Uncle Sam continues to be busy. There currently are 4128 rules in the federal pipeline. Of these 212 are “economically significant, representing an economic impact of at least $100 million. That’s a one‐third jump in just five years. The only higher number during the past decade was in 2010, of 224. Finalized “economically significant” rules are down just two over 2010, from 81 to 79, but are up almost 93 percent over five years ago.
Regulations increasingly have supplanted legislation as the means of codifying new “laws.” Last year agencies promulgated 3807 rules while Congress only passed 81 bills. And most of the latter resulted in the issuance of far more rules.
Legislators like having someone else do their dirty work. Enacting broad laws while leaving agencies to fill in the details helps insulate politicians from the impact of their dirty work. When constituents get upset lawmakers just blame the bureaucrats and act as an ombudsman to work out the problem, if possible. Then they collect the citizen’s vote in the next election.
The pressure on Congress to use regulation as a policy tool grows along with pressures to cut spending. Notes Crews: “Taxation and regulation can substitute for each other, and the pressure for deficit reduction can invite lawmakers to opt for off‐budget regulations on the private sector rather than adding to already‐unchecked deficit spending.”
Just five agencies, Agriculture, Commerce, Environmental Protection Agency, Interior, and Treasury account for 42 percent of federal rules. The fact that all regulations cost money doesn’t mean they necessarily cost more than the benefits they provide. Unfortunately, however, most do. Politics rules administrative agencies as well as houses of Congress. Any system which allows people to spend money and reengineer society at someone else’s expense is not likely to promote the public interest.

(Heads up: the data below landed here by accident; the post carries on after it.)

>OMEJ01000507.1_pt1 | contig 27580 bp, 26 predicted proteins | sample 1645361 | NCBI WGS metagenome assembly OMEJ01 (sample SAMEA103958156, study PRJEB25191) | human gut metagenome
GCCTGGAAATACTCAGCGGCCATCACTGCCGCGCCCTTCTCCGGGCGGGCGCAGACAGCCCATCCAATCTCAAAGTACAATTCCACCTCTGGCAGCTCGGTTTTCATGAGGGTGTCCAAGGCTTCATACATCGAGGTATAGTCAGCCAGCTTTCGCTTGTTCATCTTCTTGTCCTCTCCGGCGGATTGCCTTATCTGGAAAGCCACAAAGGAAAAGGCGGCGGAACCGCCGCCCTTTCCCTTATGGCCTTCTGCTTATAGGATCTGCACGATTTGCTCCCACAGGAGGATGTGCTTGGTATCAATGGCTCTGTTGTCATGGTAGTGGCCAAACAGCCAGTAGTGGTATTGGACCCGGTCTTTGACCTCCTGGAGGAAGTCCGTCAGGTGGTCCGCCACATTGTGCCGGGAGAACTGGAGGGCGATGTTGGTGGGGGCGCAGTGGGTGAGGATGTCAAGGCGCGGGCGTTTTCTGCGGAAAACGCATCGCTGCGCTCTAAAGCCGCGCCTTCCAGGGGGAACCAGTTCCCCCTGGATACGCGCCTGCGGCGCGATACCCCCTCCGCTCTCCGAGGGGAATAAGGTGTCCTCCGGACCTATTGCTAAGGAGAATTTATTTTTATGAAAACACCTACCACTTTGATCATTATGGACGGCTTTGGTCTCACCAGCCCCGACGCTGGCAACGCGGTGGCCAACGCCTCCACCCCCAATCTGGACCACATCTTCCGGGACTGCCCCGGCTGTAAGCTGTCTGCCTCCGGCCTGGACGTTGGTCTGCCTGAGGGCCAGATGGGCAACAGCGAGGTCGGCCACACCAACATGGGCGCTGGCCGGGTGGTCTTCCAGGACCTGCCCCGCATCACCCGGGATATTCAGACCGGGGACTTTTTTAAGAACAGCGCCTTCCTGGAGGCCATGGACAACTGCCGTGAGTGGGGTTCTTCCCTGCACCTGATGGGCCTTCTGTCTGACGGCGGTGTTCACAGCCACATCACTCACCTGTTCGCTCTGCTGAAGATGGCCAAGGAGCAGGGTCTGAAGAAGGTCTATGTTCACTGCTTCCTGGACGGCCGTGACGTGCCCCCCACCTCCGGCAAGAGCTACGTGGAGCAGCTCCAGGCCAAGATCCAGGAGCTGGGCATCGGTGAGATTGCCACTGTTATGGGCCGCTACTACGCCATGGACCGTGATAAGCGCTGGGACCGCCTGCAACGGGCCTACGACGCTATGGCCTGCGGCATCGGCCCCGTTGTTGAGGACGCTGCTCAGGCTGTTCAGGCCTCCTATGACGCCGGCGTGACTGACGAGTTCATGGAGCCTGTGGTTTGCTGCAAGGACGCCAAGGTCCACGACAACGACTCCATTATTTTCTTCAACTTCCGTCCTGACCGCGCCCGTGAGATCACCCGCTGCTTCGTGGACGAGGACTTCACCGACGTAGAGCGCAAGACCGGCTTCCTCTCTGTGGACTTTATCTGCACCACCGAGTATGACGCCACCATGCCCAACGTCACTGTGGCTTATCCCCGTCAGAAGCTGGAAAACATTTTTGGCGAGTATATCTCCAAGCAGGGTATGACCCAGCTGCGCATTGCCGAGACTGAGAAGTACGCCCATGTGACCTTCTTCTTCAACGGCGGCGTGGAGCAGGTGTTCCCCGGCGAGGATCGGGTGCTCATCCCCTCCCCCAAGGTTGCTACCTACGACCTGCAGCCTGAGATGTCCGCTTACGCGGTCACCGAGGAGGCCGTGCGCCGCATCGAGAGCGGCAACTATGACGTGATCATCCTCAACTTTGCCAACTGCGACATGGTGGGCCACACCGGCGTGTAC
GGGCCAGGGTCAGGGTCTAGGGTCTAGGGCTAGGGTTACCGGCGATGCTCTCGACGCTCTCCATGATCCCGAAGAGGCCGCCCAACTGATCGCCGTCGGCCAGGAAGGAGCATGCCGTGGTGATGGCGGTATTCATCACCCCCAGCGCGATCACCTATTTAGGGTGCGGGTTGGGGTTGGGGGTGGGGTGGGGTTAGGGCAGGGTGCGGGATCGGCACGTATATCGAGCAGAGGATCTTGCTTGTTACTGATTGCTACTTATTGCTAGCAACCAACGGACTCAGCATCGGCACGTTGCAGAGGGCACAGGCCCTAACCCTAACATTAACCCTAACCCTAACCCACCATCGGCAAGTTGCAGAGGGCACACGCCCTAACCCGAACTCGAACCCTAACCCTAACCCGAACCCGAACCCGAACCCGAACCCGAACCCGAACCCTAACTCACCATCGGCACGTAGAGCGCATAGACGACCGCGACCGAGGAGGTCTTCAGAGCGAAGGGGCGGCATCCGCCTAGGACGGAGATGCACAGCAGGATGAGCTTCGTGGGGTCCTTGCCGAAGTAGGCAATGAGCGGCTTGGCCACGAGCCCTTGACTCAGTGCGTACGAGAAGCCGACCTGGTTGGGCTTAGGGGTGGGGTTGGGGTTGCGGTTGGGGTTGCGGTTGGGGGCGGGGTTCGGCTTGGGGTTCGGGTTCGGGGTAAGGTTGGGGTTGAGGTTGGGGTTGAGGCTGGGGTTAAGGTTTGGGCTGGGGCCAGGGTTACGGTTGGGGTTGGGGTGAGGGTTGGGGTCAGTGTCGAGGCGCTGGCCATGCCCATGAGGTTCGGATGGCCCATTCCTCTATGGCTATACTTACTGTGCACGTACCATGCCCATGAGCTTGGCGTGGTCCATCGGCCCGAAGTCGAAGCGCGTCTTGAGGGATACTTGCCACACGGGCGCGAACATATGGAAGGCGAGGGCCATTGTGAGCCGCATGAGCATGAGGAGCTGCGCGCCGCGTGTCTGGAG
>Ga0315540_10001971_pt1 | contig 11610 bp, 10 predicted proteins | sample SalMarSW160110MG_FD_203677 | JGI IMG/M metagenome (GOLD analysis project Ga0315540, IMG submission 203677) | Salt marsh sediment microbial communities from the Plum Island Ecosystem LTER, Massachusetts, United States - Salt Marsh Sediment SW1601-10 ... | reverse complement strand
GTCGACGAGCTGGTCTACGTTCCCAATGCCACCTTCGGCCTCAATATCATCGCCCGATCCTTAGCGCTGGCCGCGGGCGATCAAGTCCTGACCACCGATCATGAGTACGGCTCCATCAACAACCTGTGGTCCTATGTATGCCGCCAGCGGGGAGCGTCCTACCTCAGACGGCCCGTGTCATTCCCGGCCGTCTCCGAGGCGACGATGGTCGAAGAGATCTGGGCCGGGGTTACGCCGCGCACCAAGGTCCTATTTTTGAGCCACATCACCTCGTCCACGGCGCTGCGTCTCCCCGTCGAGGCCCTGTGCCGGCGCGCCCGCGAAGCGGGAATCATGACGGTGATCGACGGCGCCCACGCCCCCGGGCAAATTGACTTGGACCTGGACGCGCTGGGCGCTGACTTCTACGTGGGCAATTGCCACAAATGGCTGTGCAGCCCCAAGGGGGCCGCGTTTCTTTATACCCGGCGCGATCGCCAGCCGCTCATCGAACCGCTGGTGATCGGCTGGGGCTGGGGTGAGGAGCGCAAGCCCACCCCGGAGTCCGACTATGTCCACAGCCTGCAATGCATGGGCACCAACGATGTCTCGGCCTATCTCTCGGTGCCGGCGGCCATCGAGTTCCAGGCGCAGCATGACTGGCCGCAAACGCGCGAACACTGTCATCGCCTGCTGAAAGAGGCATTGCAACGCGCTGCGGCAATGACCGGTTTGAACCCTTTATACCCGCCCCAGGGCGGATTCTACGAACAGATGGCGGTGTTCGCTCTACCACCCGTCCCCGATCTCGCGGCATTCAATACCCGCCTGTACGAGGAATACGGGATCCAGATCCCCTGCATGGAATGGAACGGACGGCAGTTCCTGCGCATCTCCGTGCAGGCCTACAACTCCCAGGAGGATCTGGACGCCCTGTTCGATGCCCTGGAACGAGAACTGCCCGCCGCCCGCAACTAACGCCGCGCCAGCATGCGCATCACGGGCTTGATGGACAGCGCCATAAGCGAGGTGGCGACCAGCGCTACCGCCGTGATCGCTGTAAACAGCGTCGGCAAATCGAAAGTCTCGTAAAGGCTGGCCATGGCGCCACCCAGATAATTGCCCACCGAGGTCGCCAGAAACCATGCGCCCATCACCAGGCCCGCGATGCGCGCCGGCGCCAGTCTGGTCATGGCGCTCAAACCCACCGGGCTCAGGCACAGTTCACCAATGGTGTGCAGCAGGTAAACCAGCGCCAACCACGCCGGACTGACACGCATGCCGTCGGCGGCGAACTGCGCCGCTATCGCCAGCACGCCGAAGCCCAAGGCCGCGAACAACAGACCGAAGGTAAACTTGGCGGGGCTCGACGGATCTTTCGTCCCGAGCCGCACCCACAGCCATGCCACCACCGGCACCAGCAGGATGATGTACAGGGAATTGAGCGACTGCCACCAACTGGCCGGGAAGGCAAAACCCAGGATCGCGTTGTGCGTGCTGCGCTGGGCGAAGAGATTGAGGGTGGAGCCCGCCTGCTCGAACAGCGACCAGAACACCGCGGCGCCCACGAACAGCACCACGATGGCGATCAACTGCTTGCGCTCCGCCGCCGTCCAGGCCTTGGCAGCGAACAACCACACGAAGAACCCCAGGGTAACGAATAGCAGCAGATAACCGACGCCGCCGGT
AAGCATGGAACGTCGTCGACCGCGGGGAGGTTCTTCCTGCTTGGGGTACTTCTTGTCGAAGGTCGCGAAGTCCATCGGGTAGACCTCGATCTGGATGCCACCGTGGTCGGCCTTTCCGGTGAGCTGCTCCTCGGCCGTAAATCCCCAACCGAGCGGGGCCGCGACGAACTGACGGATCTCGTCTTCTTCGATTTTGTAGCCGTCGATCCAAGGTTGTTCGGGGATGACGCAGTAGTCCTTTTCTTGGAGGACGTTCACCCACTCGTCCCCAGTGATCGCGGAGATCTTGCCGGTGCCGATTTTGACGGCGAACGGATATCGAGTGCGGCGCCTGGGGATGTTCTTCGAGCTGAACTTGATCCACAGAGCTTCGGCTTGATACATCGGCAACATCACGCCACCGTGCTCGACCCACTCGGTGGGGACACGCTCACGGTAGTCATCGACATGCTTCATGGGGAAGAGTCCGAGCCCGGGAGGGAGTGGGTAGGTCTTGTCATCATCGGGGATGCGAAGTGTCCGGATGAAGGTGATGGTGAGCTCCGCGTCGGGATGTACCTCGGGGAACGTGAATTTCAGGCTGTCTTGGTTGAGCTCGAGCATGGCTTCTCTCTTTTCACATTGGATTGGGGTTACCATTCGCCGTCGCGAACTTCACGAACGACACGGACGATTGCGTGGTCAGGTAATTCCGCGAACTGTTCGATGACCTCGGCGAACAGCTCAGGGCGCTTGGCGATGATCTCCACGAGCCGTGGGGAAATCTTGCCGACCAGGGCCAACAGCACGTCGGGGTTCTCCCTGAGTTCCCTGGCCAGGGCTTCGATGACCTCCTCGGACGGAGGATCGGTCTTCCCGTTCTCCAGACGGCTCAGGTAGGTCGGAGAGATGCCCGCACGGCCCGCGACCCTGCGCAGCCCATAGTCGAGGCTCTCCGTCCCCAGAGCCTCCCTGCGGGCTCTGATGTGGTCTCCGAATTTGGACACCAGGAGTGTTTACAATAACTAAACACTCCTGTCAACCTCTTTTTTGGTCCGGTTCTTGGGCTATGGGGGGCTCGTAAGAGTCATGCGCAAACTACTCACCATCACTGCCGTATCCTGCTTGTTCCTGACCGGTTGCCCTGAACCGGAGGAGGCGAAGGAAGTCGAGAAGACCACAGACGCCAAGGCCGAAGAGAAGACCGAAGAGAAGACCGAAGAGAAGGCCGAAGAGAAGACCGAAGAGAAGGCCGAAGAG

No surprise, regulation as well as spending by government interferes with job creation. If you make it more expensive to create companies, hire people, and sell goods and services, there will be less economic activity and lower employment. Thus, Crews argues: “When it comes to stimulating a limping economy, both reducing deficits and ensuring that regulations are bearable are critical for economic health. Better regulatory oversight and monitoring can help ‘liberate to stimulate’.”
A number of steps could be taken to help slow the regulatory onslaught. The most important would be to withdraw government entirely from certain areas. For instance, Obamacare should be repealed. Washington has no business mandating what must be in health insurance plans and who should buy them. Too much of what Uncle Sam does is social engineering inappropriate in a free society.
Most everyone promotes “cost‐benefit” analyses, but, warns Crews, “A problem with cost‐benefit analysis, however, apart from it not being done and enforced, is that it largely amounts to agency self‐policing. Agencies that perform audits of their own rules rarely admit that a rule’s benefits do not justify the costs involved.” At the very least such analyses should be carried out by a separate, independent agency.
Moreover, Crews suggests aiming more deeply, at improper delegation by Congress, which “should answer for the compliance costs — as well as benefits — of federal regulations.” Regulations could require congressional assent before they go into effect. Rules also should automatically sunset unless Congress votes otherwise. Many authorizations likely would be perfunctory, but such a process would make it easier for future presidents and Congresses to review past federal actions.
Federal regulation costs too much. In freedom as well as money. Consider the Supreme Court case earlier this year, Sackett v. EPA, in which the justices unanimously rebuffed the Environmental Protection Agency when it sought to prevent review of its actions until citizens had been hit with bankruptcy‐inducing fines. Not just money was at issue. Also at stake was America’s status as a free society.
Despite trillions in deficit spending and even more in loose monetary policy the American economy remains in the doldrums. Instead of trying more of the same, as proposed by the president, Congress should adopt a “deregulatory stimulus.” Cut back old regulations and stop new ones. Then maybe America will finally get back to work.